U.K. defined benefit fund assets are likely to expand over the next decade, but opportunities for money managers in terms of investment strategies “will shift as the market matures,” according to a Greenwich Associates survey.
Fixed income will continue to draw inflows, particularly among corporate DB plans. A quarter of the respondents from corporate pension funds are planning to increase active strategies in the next three years, according to Greenwich's 2012 U.K. Investment Management Study. In a low-yielding environment, higher-return products including emerging markets debt and high-yield bonds will dominate, according to the survey.
Among corporate DB plan respondents, 24% said they're likely to increase active fixed-income strategies, while 14% said they plan to raise their allocation to passive fixed income.
For local authority pension funds, alternatives are likely to be the main attraction over the next three years. About 24% of the respondents from local authority pension funds plan to increase exposure to infrastructure, with 15% expecting to appoint infrastructure managers in the coming year. About 12% of local authority pension plans are expecting to raise their exposures to real estate and private equity.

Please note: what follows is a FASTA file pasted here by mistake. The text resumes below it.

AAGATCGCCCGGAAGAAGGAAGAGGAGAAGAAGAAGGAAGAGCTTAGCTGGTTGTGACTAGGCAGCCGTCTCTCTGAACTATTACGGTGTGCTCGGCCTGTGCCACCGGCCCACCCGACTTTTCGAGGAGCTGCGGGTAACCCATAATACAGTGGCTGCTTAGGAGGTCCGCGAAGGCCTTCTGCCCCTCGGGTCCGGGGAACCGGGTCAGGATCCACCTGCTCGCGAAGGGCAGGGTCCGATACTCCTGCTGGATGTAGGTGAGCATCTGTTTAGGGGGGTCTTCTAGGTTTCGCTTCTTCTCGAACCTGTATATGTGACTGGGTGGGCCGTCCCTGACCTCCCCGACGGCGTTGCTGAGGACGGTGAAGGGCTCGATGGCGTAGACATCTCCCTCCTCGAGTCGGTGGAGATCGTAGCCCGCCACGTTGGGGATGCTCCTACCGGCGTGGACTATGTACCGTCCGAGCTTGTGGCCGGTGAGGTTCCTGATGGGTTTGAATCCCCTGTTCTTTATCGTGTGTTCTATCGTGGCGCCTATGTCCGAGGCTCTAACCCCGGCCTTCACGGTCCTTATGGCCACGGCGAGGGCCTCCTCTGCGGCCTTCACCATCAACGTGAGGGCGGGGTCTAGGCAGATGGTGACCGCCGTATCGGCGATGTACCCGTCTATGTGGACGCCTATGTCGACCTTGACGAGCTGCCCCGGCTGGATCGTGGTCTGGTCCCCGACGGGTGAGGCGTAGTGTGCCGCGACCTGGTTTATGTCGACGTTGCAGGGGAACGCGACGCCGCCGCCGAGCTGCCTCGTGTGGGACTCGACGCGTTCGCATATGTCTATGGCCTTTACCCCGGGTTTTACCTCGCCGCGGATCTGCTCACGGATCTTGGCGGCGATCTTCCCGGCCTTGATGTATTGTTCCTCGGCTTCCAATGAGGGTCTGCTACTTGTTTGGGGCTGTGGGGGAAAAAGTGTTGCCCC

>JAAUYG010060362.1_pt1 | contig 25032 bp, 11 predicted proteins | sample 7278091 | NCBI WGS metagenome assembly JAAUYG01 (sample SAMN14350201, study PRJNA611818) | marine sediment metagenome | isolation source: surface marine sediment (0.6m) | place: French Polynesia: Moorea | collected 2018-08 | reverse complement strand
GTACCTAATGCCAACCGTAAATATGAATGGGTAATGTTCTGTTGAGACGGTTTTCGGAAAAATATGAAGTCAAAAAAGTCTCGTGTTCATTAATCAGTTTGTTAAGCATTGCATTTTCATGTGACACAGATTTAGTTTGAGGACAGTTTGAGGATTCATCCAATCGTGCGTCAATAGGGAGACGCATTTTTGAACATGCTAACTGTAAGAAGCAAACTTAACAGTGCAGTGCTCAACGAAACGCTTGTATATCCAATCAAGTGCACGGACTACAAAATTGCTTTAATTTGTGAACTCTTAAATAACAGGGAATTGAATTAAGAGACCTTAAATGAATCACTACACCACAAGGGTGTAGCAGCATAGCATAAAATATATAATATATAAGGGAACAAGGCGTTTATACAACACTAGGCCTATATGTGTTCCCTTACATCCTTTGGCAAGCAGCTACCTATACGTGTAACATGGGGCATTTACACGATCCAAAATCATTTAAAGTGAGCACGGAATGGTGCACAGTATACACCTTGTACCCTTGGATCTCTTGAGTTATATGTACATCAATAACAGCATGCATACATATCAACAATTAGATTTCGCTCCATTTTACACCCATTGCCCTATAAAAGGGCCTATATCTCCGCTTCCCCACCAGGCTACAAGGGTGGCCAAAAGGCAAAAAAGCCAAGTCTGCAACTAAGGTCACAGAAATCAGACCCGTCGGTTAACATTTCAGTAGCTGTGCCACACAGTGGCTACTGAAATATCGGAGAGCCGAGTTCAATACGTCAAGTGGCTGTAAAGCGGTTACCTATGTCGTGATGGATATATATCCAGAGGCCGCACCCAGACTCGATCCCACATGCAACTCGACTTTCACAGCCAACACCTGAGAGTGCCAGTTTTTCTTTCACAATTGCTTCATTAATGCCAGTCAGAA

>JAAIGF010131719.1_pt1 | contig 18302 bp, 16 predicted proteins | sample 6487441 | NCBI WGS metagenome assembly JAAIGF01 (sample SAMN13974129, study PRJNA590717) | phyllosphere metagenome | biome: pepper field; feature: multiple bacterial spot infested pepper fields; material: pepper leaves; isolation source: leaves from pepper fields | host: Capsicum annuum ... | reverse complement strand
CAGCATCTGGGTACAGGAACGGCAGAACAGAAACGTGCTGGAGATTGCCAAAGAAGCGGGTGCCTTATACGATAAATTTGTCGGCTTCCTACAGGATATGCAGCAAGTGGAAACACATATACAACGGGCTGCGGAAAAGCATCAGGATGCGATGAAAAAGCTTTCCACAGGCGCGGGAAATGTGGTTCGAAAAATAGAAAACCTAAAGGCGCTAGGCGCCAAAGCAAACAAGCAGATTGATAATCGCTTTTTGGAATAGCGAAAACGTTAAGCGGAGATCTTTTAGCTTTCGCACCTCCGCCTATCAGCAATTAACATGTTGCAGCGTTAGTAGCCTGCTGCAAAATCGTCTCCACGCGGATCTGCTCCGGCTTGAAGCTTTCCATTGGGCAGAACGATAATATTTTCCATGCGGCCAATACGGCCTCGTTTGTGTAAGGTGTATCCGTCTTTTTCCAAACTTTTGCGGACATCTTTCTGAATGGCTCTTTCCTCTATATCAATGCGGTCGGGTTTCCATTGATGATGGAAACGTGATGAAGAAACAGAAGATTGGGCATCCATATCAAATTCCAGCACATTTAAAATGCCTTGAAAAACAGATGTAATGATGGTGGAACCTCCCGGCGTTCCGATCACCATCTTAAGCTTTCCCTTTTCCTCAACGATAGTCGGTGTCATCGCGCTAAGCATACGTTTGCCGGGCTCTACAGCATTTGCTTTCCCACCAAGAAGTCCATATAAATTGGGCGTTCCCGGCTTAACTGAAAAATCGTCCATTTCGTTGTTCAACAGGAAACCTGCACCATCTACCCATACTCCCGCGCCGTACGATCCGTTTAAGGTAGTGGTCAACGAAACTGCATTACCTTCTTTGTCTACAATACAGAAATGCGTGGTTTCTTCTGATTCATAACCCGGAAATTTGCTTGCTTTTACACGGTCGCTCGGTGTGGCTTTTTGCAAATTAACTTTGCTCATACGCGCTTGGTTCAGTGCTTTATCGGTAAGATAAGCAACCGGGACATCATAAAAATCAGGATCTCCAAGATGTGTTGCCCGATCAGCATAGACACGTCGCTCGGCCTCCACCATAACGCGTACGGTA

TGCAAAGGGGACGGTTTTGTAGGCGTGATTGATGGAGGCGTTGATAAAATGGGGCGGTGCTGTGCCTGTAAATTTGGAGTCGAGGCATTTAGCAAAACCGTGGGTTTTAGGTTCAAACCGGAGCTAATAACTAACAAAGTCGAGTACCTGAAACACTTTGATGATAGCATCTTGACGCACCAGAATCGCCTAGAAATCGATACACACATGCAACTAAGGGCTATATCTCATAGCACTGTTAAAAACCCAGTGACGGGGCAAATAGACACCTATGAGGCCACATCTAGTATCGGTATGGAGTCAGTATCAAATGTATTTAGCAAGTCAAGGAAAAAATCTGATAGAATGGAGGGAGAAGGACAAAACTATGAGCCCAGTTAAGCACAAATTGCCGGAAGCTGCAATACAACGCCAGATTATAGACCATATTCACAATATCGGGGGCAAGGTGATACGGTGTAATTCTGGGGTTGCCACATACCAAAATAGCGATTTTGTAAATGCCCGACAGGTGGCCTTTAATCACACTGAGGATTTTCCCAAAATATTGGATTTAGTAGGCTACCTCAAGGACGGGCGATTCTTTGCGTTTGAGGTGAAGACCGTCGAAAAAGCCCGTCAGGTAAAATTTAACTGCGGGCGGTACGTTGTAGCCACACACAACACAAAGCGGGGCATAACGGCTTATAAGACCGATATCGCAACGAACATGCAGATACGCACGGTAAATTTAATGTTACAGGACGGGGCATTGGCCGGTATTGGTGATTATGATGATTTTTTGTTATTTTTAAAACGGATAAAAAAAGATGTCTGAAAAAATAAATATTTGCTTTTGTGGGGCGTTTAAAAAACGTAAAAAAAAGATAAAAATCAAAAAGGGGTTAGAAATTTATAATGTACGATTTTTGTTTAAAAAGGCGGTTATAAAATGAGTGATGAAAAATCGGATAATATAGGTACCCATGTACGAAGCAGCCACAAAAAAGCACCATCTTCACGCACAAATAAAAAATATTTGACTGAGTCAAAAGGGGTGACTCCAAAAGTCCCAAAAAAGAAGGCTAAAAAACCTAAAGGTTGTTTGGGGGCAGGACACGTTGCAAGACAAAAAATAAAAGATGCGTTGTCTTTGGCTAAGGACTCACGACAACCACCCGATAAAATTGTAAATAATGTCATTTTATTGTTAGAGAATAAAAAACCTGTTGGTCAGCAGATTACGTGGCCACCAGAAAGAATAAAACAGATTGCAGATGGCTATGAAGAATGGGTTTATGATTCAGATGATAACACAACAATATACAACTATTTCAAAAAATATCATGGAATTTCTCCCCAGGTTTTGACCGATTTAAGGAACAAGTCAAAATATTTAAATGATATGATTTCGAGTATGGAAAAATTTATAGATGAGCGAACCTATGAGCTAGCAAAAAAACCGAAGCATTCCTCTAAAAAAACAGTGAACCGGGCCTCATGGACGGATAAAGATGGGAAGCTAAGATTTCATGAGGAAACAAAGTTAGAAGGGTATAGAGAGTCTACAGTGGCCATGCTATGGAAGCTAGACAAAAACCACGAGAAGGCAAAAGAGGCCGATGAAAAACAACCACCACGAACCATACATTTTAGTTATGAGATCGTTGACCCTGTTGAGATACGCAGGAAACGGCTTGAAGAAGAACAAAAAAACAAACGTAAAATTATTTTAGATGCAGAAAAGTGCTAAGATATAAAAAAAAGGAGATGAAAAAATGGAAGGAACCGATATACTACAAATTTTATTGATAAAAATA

Among corporate fund respondents, demand for alternatives is slightly lower, with 5% planning to increase exposure to real estate and private equity.
Diversified growth strategies are also gaining traction among local authority pension funds, with 10% of respondents planning to raise exposure in the coming year, according to the survey.
Liability-driven investing strategies also garnered interest from all respondents. While investors are currently reluctant to implement LDI because of unattractive pricing levels, “the future growth of LDI is not a question of if, but when,” according to the survey. However, investors are moving away from “set-and-forget” LDI “toward more dynamic and flexible approaches that exploit a broad spectrum of instruments to actively manage risk,” according to the survey.
Separately, the life of the average DB plan is about 35 years, according to the survey, with the pace of DB plan closures slowing. Twelve percent of all those surveyed anticipate closure to future accruals within the next two to three years. In comparison, 15% of those surveyed two years ago said they expected closure.
The survey of 353 senior professionals at corporate, local authority and other institutional funds was conducted from January through March.